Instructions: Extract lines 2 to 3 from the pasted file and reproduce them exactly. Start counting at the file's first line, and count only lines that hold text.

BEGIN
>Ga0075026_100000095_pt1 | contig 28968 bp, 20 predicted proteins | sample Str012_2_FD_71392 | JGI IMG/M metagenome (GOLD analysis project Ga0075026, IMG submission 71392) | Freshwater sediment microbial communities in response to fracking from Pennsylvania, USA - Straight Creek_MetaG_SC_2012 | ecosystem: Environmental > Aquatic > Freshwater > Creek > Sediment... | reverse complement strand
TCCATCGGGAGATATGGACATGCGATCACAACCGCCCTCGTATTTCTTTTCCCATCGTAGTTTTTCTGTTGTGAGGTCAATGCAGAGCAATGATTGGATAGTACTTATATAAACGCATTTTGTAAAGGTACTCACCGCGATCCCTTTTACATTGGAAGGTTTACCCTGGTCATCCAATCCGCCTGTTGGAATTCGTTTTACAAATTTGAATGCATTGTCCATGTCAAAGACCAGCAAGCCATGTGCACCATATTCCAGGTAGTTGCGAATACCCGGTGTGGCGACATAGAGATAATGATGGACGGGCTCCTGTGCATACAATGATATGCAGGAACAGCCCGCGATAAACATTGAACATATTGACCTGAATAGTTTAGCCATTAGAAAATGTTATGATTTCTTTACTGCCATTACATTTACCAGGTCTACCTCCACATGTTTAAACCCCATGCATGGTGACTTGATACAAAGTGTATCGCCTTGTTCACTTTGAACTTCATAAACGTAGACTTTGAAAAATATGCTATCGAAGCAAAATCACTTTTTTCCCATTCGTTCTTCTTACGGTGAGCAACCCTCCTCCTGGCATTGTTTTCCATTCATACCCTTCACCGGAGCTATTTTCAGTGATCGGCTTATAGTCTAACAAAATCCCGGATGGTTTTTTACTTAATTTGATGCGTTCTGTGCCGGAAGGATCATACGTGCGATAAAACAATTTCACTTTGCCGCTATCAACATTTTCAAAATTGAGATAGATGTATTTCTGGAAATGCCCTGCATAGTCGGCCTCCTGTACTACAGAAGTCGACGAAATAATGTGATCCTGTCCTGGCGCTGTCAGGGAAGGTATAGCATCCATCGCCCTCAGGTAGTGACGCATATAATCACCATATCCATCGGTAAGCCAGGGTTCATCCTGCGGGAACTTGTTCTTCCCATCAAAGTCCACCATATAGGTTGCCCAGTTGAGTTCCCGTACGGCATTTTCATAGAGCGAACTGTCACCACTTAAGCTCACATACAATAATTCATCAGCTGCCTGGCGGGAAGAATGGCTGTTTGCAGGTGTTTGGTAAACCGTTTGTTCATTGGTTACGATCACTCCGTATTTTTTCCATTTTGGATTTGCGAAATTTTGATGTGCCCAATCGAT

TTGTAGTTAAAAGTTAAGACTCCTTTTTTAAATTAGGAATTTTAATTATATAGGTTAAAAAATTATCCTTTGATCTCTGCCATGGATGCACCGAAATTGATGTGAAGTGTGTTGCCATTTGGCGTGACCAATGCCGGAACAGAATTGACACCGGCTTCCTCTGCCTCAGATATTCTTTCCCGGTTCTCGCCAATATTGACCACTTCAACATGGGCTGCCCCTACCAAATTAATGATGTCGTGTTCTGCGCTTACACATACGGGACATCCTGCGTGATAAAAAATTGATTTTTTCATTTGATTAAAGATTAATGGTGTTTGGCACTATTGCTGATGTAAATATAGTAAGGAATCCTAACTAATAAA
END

TCCATCGGGAGATATGGACATGCGATCACAACCGCCCTCGTATTTCTTTTCCCATCGTAGTTTTTCTGTTGTGAGGTCAATGCAGAGCAATGATTGGATAGTACTTATATAAACGCATTTTGTAAAGGTACTCACCGCGATCCCTTTTACATTGGAAGGTTTACCCTGGTCATCCAATCCGCCTGTTGGAATTCGTTTTACAAATTTGAATGCATTGTCCATGTCAAAGACCAGCAAGCCATGTGCACCATATTCCAGGTAGTTGCGAATACCCGGTGTGGCGACATAGAGATAATGATGGACGGGCTCCTGTGCATACAATGATATGCAGGAACAGCCCGCGATAAACATTGAACATATTGACCTGAATAGTTTAGCCATTAGAAAATGTTATGATTTCTTTACTGCCATTACATTTACCAGGTCTACCTCCACATGTTTAAACCCCATGCATGGTGACTTGATACAAAGTGTATCGCCTTGTTCACTTTGAACTTCATAAACGTAGACTTTGAAAAATATGCTATCGAAGCAAAATCACTTTTTTCCCATTCGTTCTTCTTACGGTGAGCAACCCTCCTCCTGGCATTGTTTTCCATTCATACCCTTCACCGGAGCTATTTTCAGTGATCGGCTTATAGTCTAACAAAATCCCGGATGGTTTTTTACTTAATTTGATGCGTTCTGTGCCGGAAGGATCATACGTGCGATAAAACAATTTCACTTTGCCGCTATCAACATTTTCAAAATTGAGATAGATGTATTTCTGGAAATGCCCTGCATAGTCGGCCTCCTGTACTACAGAAGTCGACGAAATAATGTGATCCTGTCCTGGCGCTGTCAGGGAAGGTATAGCATCCATCGCCCTCAGGTAGTGACGCATATAATCACCATATCCATCGGTAAGCCAGGGTTCATCCTGCGGGAACTTGTTCTTCCCATCAAAGTCCACCATATAGGTTGCCCAGTTGAGTTCCCGTACGGCATTTTCATAGAGCGAACTGTCACCACTTAAGCTCACATACAATAATTCATCAGCTGCCTGGCGGGAAGAATGGCTGTTTGCAGGTGTTTGGTAAACCGTTTGTTCATTGGTTACGATCACTCCGTATTTTTTCCATTTTGGATTTGCGAAATTTTGATGTGCCCAATCGAT

TTGTAGTTAAAAGTTAAGACTCCTTTTTTAAATTAGGAATTTTAATTATATAGGTTAAAAAATTATCCTTTGATCTCTGCCATGGATGCACCGAAATTGATGTGAAGTGTGTTGCCATTTGGCGTGACCAATGCCGGAACAGAATTGACACCGGCTTCCTCTGCCTCAGATATTCTTTCCCGGTTCTCGCCAATATTGACCACTTCAACATGGGCTGCCCCTACCAAATTAATGATGTCGTGTTCTGCGCTTACACATACGGGACATCCTGCGTGATAAAAAATTGATTTTTTCATTTGATTAAAGATTAATGGTGTTTGGCACTATTGCTGATGTAAATATAGTAAGGAATCCTAACTAATAAA